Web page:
Sacrifice and emotional loss are the main themes conveyed in the film and is relevant to every character. Everyone is at stake to lose something or has already lost something. All relationships are torn in some way, making this a very emotionally inclined action film. Yes, sometimes you’re able to entertain an audience purely through fight and chases sequences; this film goes further to include multiple action scenes and pulling at the audiences’ heart strings– captivating all audiences whether they are action junkies or hopeless romantics.
The feminine presences displayed in these films consists of strong-willed, deceptive, intelligent badass women like Black Widow/Natasha Romanoff (Scarlett Johannson), Shuri (Letitia Wright) and Wanda Maxinoff/Scarlet Witch (Elizabeth Olsen). However, the big question is out of the 23 movies Marvel has released, why hasn’t one solely starred a woman protagonist? Marvel films display women in these fantastic supporting roles but only as a supporting character. Marvel tends to focus on the male body and portray masculine themes and suggests that women are allowed to be badass, but not badass enough to have an entire film about them. Ironically, Alien (1979) is referred to by Spider-Man in one of the scenes. Alien was the driving force of women playing key, leading roles in action films– so why does Marvel relate to such an iconic action film when they aren’t able to apply the same concepts of independent, feminine characters to their own movies and franchises?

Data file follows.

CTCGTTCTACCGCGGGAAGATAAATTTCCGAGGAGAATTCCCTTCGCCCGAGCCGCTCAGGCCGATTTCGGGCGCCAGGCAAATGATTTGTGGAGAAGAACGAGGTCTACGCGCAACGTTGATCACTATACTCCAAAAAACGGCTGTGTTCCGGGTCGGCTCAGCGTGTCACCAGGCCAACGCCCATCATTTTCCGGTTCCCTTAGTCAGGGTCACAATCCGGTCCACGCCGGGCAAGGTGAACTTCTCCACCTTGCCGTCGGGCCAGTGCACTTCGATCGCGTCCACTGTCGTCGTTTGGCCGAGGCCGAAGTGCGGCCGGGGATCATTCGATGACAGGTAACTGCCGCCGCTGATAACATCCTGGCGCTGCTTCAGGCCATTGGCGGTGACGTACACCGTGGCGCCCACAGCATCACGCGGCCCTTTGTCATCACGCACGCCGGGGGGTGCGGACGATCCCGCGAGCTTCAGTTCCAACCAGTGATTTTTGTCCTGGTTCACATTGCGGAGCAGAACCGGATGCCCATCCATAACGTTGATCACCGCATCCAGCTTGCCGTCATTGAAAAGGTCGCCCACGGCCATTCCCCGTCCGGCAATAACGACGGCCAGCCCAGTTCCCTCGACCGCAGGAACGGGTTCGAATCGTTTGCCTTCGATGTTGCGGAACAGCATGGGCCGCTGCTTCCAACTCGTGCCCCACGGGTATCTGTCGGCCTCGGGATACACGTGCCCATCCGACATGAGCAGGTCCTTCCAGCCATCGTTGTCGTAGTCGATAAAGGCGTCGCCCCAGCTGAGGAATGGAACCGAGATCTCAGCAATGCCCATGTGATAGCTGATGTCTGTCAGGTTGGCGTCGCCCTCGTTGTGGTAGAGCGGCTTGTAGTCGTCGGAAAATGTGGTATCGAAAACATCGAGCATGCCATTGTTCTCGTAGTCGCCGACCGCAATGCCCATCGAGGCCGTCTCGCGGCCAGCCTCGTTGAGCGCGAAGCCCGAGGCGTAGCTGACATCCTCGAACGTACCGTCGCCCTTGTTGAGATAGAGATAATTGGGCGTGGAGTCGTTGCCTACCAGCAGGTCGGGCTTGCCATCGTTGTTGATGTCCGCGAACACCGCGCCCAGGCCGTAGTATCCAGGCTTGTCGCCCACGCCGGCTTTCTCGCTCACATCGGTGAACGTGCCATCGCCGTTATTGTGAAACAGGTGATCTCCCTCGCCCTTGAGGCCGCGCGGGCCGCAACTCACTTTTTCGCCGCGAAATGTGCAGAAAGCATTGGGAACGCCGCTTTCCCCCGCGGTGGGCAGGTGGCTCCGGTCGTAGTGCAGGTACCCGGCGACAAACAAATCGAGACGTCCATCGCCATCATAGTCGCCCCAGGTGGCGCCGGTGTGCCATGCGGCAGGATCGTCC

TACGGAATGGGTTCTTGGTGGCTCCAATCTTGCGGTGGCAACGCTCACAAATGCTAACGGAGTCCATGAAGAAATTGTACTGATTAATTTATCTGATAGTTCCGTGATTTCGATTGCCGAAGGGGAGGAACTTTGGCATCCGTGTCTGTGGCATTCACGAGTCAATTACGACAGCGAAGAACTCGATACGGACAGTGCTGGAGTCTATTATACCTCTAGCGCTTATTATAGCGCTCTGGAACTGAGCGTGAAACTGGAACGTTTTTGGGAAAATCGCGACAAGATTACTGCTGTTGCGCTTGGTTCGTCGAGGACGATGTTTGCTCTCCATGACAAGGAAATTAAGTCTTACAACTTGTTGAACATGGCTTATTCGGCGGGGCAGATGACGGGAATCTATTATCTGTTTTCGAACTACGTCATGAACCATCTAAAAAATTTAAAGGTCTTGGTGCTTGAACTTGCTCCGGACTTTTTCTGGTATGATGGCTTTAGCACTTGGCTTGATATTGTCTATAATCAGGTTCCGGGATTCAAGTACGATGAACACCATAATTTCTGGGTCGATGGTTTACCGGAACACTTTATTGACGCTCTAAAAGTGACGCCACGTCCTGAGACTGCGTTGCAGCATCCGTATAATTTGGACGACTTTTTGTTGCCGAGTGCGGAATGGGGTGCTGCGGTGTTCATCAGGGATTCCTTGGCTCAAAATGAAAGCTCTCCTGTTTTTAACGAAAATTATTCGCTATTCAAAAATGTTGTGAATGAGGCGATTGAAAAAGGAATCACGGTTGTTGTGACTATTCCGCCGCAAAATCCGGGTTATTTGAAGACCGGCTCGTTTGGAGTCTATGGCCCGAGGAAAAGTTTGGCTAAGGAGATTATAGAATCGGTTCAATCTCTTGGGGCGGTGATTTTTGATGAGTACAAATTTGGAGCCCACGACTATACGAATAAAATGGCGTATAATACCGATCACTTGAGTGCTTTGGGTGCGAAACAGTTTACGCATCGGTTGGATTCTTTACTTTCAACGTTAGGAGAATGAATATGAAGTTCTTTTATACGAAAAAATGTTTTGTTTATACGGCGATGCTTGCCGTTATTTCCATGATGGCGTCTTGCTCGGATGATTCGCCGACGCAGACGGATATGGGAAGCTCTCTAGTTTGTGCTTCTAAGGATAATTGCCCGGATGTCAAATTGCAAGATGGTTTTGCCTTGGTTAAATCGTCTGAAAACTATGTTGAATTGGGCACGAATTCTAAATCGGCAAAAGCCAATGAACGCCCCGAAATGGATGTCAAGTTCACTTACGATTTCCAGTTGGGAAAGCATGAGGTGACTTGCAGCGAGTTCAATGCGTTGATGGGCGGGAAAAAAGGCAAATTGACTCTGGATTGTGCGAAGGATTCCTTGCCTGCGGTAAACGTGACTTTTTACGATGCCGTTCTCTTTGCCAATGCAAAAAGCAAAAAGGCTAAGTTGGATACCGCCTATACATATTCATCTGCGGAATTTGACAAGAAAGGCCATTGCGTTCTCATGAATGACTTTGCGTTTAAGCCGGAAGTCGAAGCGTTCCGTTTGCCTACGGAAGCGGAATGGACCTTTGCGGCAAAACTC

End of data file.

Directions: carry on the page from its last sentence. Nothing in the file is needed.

Without the spectacular CGI effects that composes much of the film, Avengers: Infinity War would not have been nearly as big of a hit. This goes for all Marvel films: Thor Ragnarok (2017), Spider-Man Homecoming (2017), Dr. Strange (2016), Black Panther (2018), Iron Man (2008), Ant-Man (2015) and Captain America: The First Avenger (2011). It seems each Marvel film that is released, the effects are better than the last, pushing virtual reality to the edge and deceiving the audiences to think they are a part of this fictional universe. Avengers: Infinity War is probably the most digitally composed film with several settings the characters’ travel to like Wakanda, Planet Asgard, Planet Knowwhere, New York, Edinburgh, Planet Nidavellir, Planet Vormir, and Planet Titan.
Superhero films are going to continue to dominate in the action-adventure genre as long as cinephiles continue to obsess over these adaptations of the comics. The beautiful CGI and action sequences enchant the viewers. Avengers: Infinity War expresses dark tones and themes that are unexpected but work in the film’s favor by interchanging its fictional story with reality and adding a dynamic layer to the emotion felt by all characters. There is no telling if women are going to play major roles in an upcoming Marvel film, but I think it would highly be profitable for their masculine reputation.